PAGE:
The relational essence of our God draws us to look at our relationships, or lack of them, with the people caught in the web of our lives. As most of you know, I have a close relationship with people in the Unitarian-Universalist Fellowship. Many of them present themselves as former Catholics and former Christians. I struggled in my relationship with one man in the group who despite, or perhaps because of, his Catholic education from elementary school through four years at a Jesuit university, repeatedly expresses his distain for organized religion. However, another member of the group who sees himself as agnostic, has been an instrument of the Holy Spirit for me by his pointing out to me the principle that has guided his life through fifty years as a social worker: Relationships are more important than what people say they believe. By valuing the friendship with the person I had had problems with, regardless of his beliefs, our relationship has persevered and grown.

I found the same to be true with a cousin of mine whose political beliefs offended me deeply and alienated me. Fortunately my agnostic friend’s words and the message of his life has helped me to value and nurture the relationship with my cousin over the beliefs that he expressed.  Words are important, but love is more important.

The Triune God is why we must not revert to clannish tribalism or nationalism. We have a divinely given relationship with every person in the world—no matter how they may seem to differ from us. We must not let differences frighten us nor allow us to see them as “other.” We are called to discover and celebrate the more important ways we are alike.

The Spirit draws us by the overwhelming love of the Father and the Son. Each time we inhale life-giving air, we can think of inhaling the loving embrace of our Trinitarian God. Each time we exhale, we can respond to that gift with our own grateful love.

Let this prayer by Father Rohr resonate in you:

God for us, we call you Father.

God alongside us, we call you Jesus.

God within us, we call you Holy Spirit.

You are the eternal mystery that enables, enfolds, and enlivens all things, Even us and even me.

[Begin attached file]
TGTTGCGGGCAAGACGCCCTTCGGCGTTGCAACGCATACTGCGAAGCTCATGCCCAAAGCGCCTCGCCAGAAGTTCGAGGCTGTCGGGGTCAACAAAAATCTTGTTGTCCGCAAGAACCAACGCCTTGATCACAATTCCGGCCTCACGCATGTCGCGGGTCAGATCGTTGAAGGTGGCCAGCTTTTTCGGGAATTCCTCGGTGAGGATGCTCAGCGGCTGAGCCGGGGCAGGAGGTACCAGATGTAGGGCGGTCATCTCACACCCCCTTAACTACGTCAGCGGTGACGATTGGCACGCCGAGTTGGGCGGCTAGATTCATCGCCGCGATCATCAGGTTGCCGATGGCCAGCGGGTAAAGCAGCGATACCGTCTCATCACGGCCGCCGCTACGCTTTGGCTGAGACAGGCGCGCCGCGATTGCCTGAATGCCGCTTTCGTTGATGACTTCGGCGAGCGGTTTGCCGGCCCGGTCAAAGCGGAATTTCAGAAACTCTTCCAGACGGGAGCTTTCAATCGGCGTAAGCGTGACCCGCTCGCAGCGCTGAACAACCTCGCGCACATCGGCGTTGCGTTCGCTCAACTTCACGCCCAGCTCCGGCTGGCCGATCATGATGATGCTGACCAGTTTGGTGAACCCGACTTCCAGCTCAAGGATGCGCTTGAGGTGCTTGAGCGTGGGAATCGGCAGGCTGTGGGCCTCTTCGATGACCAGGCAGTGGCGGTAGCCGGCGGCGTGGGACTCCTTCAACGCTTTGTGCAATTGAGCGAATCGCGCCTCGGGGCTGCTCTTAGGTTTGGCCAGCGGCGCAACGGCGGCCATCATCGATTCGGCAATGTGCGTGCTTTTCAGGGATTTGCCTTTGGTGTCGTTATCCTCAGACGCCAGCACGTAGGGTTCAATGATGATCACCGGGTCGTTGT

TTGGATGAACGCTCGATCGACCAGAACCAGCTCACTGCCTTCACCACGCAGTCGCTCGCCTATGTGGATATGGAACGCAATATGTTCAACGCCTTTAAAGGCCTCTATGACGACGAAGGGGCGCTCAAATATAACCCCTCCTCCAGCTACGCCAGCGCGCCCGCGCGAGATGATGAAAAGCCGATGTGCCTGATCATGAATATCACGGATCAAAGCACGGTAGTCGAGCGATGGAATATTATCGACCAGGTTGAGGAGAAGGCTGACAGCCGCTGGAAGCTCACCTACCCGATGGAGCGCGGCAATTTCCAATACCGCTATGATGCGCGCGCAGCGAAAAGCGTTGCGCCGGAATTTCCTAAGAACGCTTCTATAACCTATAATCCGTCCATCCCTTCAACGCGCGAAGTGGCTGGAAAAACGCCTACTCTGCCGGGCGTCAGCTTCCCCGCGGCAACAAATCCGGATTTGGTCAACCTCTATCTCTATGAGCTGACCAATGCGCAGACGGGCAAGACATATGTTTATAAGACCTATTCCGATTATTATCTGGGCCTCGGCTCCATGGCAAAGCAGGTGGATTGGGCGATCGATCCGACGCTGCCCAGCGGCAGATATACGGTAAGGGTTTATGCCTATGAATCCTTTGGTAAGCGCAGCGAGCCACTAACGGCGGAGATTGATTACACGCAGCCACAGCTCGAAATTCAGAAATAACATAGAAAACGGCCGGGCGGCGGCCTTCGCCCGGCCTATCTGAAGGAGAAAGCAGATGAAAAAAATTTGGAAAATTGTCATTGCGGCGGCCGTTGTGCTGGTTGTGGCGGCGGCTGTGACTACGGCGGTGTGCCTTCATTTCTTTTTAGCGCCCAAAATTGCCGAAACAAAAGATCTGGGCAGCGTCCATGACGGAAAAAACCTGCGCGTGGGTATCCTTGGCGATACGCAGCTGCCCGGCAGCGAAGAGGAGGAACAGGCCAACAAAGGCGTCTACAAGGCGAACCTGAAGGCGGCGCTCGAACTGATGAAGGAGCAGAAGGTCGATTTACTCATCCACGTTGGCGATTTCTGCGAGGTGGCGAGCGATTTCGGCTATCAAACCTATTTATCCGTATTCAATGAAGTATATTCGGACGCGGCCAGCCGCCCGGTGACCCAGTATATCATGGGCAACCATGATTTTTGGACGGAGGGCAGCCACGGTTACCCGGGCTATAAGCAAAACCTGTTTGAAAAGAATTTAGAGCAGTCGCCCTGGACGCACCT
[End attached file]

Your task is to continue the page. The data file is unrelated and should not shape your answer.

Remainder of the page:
Every name falls short of your goodness and greatness.

We can only see you in what is.

We ask for such perfect seeing—

As it was in the beginning, is now, and ever shall be.

Amen. So be it.


Sharing – 1st Week of Lent

My Friends–we continue again this week with the wisdom of Fr. Ed Hays…

Kything Day–The Scottish word kything means to be spiritually present to another person. Today, experiment with the practice of being spiritually in communion with someone. As you connect with a friend, a family member or someone you know who is in need, do so by recalling memories of that person, perhaps an image, a common thought or emotion or a scent. In your kything prayer you might strive to picture that person in his or her environment.  Then add to your kything a blessing prayer for whatever needs that person might have on this day. On any day, whenever the thought of someone enters your mind, practice the prayer of kything.  Blessed are those who do not only go to Communion but live in Communion.

We need each other.  By consciously connecting yourself with those who share the same vision as yours, those with whom you are joined by love and friendship, is to be for them a source of graceful energy.  While invisible to the eye, even the eye of a microscope, love is as real a source of energy as electricity.  Perhaps someday we will have the technology to see love.  For now, we can  only see its powerful effects all around us. Even when we love others at a distance, we see those effects by eyes of faith, for love knows no limits or boundaries.